Government Urged to Stimulate Meat Price Competition

HONG KONG - Beef traders have voiced complaints about a monopolised beef market causing a chasm between Hong Kong prices and prices in Shenzen.
calendar icon 16 November 2012
clock icon 3 minute read

Hong Kong Secretary for Food and Health, Ko Wing-man promised on Tuesday to review and investigate the monopoly in fresh beef imports. This came after a meeting with beef traders who complained that the existing monopoly has led to surges in fresh beef prices in Hong Kong.

According to the Fresh Beef Traders Alliance, the retail price for fresh beef in the city is about HK$196 ($25.29) per kilogram, 45.6 per cent higher than the price in Shenzhen. For liveweights of around 300 kilograms, the price difference between Hong Kong and Shenzhen can be as high as HK$10,000.

Currently, all the live cattle and sheep imported to the city are managed exclusively by China Resources Ng Fung Limited (CRNF). Since June, the company has increased the wholesale price for fresh beef five times. The latest increase dated back to the end of October, when the price climbed 31.45 per cent higher than the July price.

Hui Wai-kin, chairman of the traders' alliance, said that even if some beef importers brought in live cattle to the city, the price would still need to be set by CRNF if the meat is sold in the local market.

CRNF said the government has already approached the company to discuss the issue and it had already submitted the information to the government.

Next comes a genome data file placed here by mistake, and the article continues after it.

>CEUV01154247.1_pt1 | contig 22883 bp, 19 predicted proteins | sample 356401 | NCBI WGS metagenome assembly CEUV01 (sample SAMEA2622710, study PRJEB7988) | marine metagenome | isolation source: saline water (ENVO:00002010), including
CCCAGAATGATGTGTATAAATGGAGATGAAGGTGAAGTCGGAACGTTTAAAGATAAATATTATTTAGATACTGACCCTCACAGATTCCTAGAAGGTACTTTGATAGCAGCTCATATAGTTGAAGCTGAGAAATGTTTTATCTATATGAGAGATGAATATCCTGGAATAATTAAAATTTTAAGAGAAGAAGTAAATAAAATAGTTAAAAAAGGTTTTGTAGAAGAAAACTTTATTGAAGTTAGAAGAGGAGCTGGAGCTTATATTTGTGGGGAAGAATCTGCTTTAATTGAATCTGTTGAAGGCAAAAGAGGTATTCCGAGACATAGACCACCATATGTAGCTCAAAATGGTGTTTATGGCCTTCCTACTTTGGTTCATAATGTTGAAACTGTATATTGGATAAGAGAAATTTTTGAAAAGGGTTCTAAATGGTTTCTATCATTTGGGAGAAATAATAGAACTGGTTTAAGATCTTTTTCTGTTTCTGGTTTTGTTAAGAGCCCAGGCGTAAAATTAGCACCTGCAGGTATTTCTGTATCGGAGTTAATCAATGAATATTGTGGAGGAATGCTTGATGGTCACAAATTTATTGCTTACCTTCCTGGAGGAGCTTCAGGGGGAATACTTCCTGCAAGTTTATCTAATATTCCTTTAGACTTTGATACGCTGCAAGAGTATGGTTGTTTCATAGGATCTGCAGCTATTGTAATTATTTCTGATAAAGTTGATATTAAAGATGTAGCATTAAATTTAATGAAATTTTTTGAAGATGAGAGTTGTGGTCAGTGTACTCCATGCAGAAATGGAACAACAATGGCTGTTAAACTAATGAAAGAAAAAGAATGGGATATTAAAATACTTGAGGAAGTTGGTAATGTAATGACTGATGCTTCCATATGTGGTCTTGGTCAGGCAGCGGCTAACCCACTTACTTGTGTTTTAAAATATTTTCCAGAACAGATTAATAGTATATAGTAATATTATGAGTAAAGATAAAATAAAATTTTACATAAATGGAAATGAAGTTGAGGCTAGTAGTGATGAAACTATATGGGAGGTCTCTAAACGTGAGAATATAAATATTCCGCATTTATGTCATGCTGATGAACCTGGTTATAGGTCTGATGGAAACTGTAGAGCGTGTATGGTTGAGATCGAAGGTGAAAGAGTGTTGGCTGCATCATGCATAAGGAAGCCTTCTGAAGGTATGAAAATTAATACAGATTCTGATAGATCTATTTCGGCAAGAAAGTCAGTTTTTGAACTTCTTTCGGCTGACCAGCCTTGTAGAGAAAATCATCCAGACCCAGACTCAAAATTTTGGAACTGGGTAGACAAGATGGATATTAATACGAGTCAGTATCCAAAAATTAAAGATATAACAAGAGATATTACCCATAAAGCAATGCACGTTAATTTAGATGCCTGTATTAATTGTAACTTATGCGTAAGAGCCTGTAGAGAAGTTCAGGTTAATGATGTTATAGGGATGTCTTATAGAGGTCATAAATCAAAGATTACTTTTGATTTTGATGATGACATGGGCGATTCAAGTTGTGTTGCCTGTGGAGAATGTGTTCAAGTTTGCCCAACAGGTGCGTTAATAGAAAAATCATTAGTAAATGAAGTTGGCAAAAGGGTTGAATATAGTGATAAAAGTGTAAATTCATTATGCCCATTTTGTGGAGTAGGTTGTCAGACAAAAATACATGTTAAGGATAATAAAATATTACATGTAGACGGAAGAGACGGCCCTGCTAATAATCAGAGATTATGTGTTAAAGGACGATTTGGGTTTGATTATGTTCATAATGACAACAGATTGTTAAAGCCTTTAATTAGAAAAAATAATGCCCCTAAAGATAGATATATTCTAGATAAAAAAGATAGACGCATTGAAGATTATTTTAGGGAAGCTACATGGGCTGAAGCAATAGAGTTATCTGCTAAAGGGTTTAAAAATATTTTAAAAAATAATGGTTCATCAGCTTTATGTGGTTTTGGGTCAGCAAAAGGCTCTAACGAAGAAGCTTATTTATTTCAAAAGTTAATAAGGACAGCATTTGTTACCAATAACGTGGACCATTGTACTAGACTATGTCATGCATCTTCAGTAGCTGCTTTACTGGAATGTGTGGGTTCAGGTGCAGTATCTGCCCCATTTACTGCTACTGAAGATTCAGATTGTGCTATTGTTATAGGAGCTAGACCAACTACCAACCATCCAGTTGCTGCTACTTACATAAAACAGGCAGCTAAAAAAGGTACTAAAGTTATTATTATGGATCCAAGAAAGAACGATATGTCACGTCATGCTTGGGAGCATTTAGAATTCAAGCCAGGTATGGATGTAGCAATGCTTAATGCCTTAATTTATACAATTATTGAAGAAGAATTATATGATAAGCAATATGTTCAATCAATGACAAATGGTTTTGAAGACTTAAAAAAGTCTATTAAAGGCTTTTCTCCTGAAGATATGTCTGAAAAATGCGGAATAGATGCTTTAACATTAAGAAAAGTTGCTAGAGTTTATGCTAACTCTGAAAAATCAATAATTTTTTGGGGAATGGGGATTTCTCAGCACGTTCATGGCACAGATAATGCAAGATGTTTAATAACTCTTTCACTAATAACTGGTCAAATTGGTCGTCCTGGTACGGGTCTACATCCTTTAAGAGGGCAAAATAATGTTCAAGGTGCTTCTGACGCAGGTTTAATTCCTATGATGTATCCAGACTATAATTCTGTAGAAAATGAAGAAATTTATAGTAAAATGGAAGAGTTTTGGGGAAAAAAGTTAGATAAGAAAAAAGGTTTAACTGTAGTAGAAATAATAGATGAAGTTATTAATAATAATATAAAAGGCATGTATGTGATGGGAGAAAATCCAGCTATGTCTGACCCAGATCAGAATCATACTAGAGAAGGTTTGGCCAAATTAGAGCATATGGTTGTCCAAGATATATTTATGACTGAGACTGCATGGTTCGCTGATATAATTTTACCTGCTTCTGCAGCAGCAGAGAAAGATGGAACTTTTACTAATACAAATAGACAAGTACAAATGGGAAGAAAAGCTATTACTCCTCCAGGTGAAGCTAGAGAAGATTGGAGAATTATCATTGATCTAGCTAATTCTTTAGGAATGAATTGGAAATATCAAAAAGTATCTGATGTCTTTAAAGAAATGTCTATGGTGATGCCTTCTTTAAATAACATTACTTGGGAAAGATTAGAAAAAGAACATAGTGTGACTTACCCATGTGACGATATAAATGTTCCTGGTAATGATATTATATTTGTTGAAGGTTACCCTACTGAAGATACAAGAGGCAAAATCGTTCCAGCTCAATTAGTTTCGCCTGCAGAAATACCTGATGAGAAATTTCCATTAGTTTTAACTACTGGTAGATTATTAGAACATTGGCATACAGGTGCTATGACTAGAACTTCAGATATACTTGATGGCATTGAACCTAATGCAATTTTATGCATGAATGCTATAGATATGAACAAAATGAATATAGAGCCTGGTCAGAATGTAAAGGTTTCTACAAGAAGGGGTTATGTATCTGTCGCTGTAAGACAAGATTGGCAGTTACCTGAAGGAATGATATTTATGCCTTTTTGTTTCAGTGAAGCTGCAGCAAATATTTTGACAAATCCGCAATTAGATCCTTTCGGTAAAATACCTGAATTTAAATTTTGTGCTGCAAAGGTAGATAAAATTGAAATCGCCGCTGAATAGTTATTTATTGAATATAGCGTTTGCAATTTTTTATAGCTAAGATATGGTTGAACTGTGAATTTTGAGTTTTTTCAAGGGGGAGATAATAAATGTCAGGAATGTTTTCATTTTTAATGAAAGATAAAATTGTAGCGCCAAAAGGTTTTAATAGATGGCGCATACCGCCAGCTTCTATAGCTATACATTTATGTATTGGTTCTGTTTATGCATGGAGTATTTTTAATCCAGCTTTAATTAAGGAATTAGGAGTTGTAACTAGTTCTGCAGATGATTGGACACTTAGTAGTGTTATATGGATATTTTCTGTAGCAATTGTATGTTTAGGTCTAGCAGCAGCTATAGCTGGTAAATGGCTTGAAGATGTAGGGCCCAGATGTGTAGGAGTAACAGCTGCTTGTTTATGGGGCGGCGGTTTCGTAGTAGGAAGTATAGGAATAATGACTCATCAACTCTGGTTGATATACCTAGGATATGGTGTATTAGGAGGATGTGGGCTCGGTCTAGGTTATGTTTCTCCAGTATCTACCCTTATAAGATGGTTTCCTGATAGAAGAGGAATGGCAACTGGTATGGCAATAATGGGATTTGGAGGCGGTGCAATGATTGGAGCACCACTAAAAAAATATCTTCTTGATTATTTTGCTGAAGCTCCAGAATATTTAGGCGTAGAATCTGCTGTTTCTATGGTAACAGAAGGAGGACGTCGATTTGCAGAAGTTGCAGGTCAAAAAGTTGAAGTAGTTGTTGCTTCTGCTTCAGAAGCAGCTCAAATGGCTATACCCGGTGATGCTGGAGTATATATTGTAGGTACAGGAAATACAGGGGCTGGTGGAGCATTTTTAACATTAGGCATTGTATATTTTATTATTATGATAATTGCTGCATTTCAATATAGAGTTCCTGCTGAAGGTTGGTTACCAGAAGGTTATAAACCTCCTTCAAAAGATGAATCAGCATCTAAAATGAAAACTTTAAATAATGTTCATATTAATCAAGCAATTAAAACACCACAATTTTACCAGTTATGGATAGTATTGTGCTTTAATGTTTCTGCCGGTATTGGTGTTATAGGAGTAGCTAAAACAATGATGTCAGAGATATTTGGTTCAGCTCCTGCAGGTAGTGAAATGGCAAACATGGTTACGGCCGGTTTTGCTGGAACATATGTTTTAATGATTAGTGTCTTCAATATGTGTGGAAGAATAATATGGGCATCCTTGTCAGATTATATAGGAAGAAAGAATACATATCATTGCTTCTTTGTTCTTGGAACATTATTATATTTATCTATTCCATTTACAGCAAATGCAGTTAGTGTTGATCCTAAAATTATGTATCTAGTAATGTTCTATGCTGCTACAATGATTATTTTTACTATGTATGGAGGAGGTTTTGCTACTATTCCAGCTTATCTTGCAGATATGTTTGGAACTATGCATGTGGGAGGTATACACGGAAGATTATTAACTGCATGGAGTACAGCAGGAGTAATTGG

Earlier, the company issued a statement, saying the price hike was due to price growth on mainland cattle markets and also to ensure the quality of cattle brought to the city.

Legislator Wong Kwok-hing from the Democratic Alliance for the Betterment and Progress of Hong Kong (DAB), who assits beef traders, called the meeting with Ko "satisfactory", saying the government has shown a good deal of attention to the issue.

Back in 1970s and 1980s, about 500 to 600 live cattle were imported in the city every day. Despite a growing population however, this figure is currently at a much lower average of 130.

At present, fewer than 70 live animals are brought to the city.

Wong suggested the possibility of importing live cattle from Southeast Asian countries, such as Malaysia and Indonesia, to create competition in the market, saying the price hike has driven away the grassroots who have lower incomes and that had led to a decline in demand.

In 2007, the government allowed two additional importers into the pork market. CRNF had been the sole importer of live pigs prior to 2007. The organization had its monopoly taken away, after the pork industry complained that the sole agency franchise had brought soaring wholesale prices for pork.

Hui appealed to the government to learn from the lesson and introduce more competition by allowing more importers in the market, saying the ever-increasing price of fresh beef has driven two beef retailers out of business in North Point.

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